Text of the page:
Magazine article Opera Canada

Of Orchestras and Alchemy: What Does It Take for a Group of Independent Musicians to Become a Tight-Knit Band That Can Play Mozart and Wagner Back to Back-And Even Night to Night? Lydia Perovic Sat in on the Canadian Opera Company Orchestra's Winter Season to Find Out

Magazine article Opera Canada

Of Orchestras and Alchemy: What Does It Take for a Group of Independent Musicians to Become a Tight-Knit Band That Can Play Mozart and Wagner Back to Back-And Even Night to Night? Lydia Perovic Sat in on the Canadian Opera Company Orchestra's Winter Season to Find Out

Article excerpt

The third act of Tristan und Isolde is starting with the dark moan of the lower strings. It's hour four and the lights are losing some of their lustre, but the atmosphere in the Canadian Opera Company Orchestra pit is that of a party going very strong very late, with adrenalin and lucidity in abundant supply. The orchestra is in its augmented, Wagnerian version, with most sections doubled--there's barely room for my chair--and for this Peter Sellars/Bill Viola production, many of the woodwinds and brass have to move to the upper rings of the opera house and then return after their solos. Soon the house and the pit will darken, and the sombre strings quiet down for the cor anglais solo.

Although impossible to tell from the audience, the sound is coming from the fifth-ring staircase, behind a closed door, where Lesley Young, the COC's second oboe, is alone with her thoughts. I learn this in the weeks that follow, when I meet her and other members of the orchestra for interviews. The cor anglais belongs to the oboe family, and anglais stands for "angled" rather than anything related to the English, Young explains. It's a fifth below the oboe, has a darker, lower sound, and a different reed. Why did Wagner like it so much? "It has the melancholy tone built into it. It's the same range as the cello, another good Romantic instrument with a dark, yearning voice. "What goes through her mind while she's playing the Tristan solo up on the fifth ring? "That is a very personal question," she laughs. "I can tell you that I reach inside and play straight from my heart. It's a very sad solo, very" beautiful. I play it differently each time. We are different every day, our moods are different ... and the reed changes, it's affected by humidity and temperature."

An outsider in the pit will inevitably be swept away by the force of the orchestral playing, but how do the musicians handle the intensity? Do they ever become immune? Do they always stay conscious of the job at hand? Young is adamant: "You don't ever become immune to music." Even if you're making it? "Especially if you're making it. You can't help being swept up." Permanent alertness is what distinguishes the rehearsal from the performance, explains COC Music Director (and Tristan conductor) Johannes Debus. "In performance, you have to let it go. You have to risk getting yourself into a musical high. If your awareness is in the way of music-making, then something is wrong."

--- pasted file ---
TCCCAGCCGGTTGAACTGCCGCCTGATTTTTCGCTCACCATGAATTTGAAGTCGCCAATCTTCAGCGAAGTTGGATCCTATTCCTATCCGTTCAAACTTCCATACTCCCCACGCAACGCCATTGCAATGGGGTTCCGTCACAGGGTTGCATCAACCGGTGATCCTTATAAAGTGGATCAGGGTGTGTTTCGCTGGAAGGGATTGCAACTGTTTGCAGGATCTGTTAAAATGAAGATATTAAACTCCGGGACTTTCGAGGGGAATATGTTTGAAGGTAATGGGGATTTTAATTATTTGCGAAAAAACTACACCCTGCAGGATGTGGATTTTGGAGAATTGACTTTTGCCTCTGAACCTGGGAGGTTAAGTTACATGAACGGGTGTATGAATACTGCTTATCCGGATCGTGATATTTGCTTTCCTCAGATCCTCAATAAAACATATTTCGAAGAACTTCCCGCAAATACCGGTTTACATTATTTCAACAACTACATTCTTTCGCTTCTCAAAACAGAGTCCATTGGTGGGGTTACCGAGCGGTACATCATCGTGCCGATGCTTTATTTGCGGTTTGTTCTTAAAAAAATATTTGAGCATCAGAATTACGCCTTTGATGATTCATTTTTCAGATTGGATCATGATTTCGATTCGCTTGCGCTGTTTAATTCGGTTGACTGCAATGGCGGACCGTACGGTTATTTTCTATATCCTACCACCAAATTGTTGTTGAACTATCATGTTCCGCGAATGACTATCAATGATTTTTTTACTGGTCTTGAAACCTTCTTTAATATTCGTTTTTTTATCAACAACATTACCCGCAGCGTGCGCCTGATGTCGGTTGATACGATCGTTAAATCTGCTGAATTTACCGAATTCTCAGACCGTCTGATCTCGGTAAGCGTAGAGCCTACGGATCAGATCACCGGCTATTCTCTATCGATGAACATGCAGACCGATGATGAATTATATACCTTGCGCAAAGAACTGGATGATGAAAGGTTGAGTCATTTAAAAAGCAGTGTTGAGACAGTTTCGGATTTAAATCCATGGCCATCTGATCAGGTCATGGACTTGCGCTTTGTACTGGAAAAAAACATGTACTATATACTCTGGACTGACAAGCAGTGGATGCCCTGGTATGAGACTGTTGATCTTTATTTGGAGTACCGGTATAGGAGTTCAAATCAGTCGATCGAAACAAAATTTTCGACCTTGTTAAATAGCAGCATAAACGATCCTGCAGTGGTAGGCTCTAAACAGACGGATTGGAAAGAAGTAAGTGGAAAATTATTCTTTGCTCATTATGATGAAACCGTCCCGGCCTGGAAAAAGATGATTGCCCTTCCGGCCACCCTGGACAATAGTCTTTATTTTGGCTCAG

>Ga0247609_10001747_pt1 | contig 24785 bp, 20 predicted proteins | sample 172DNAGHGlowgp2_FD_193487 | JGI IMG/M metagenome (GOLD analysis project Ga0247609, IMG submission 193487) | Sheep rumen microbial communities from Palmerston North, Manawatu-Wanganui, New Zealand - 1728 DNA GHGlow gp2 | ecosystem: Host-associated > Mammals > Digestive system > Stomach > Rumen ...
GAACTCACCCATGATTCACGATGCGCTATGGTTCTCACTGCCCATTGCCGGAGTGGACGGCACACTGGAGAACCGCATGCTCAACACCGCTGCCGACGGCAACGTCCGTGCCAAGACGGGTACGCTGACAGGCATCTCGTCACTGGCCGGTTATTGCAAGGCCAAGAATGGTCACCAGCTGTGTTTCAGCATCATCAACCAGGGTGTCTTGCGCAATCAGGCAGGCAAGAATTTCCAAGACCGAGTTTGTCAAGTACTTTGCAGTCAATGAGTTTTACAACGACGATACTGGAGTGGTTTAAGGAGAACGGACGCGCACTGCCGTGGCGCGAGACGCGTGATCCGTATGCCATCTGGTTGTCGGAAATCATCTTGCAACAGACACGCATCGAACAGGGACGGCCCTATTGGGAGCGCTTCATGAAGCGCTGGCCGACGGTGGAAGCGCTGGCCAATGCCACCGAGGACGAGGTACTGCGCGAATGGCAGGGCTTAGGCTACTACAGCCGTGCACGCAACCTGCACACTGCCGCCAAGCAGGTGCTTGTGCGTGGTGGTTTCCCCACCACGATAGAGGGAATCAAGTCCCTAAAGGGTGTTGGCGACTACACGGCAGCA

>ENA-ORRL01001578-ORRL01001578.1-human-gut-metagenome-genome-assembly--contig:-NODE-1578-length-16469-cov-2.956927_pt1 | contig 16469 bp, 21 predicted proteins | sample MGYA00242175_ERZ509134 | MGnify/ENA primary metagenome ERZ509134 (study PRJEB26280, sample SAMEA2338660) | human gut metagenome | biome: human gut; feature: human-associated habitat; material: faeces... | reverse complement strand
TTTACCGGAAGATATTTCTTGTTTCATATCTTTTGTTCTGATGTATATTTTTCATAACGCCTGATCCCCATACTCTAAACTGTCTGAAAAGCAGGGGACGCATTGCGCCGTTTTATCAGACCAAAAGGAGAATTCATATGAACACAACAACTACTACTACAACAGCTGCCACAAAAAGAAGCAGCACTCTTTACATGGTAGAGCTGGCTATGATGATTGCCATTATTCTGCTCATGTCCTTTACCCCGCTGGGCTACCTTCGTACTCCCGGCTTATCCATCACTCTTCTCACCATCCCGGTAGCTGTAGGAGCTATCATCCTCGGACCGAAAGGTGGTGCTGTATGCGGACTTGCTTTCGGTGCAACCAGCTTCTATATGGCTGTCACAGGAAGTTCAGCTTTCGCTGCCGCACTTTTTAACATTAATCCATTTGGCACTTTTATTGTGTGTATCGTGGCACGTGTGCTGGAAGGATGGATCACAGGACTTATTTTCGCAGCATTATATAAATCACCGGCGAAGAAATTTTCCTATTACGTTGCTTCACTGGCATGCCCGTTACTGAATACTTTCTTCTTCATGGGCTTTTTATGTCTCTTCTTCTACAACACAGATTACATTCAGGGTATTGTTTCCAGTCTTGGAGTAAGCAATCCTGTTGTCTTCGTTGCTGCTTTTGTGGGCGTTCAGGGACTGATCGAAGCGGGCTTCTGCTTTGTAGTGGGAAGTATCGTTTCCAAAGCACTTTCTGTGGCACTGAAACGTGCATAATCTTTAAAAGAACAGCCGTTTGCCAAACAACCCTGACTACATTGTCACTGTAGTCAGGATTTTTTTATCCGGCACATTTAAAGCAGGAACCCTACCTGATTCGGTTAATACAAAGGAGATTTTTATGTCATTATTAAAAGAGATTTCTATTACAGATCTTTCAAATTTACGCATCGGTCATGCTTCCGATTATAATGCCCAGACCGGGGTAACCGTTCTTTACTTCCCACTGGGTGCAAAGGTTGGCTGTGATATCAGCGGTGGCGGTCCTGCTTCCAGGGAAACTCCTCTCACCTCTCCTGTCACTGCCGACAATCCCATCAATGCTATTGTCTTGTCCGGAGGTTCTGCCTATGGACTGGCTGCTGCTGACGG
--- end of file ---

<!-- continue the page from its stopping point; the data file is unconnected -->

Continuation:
Suspending observation and letting something else take over is actually the goal, says principal bassoon Eric Hall: "To be so engrossed that you stop consciously analyzing--being intuitive as opposed to reactive. when the performance goes so well you can't remember to think, 'Oh that G sharp is really sharp,' 'I didn't quite make that attack with the principal clarinet,' 'It seems that was a tiny bit behind the violins, but I'm not sure.' You're not making all those judgment calls along the way, you're just being involved in playing the music."

This experience has pedagogical value, too. "When I teach," says Hall, "1 tell my kids, 'When that happens, try to remember what it felt like, and try to recreate the feeling next time.' You can't really recreate sitting, breathing, fingers and all that, but you can recreate the feeling of calmness or whatever you were thinking about. That feeling brings everything into line. Also, think about what the piece is about, the emotional context of the composer. That will focus you in."

Principal horn Joan Watson also emphasises the importance of thinking beyond the technical minutiae. "Both of our conductors have been talking in rehearsals about the story and the feelings and the colours. Most of the conversation is about how you can port my a particular thing, and I love that as a musician because it really pushes your technique. How do you play 'night for example. You have to really think about articulation, and color and balance. …

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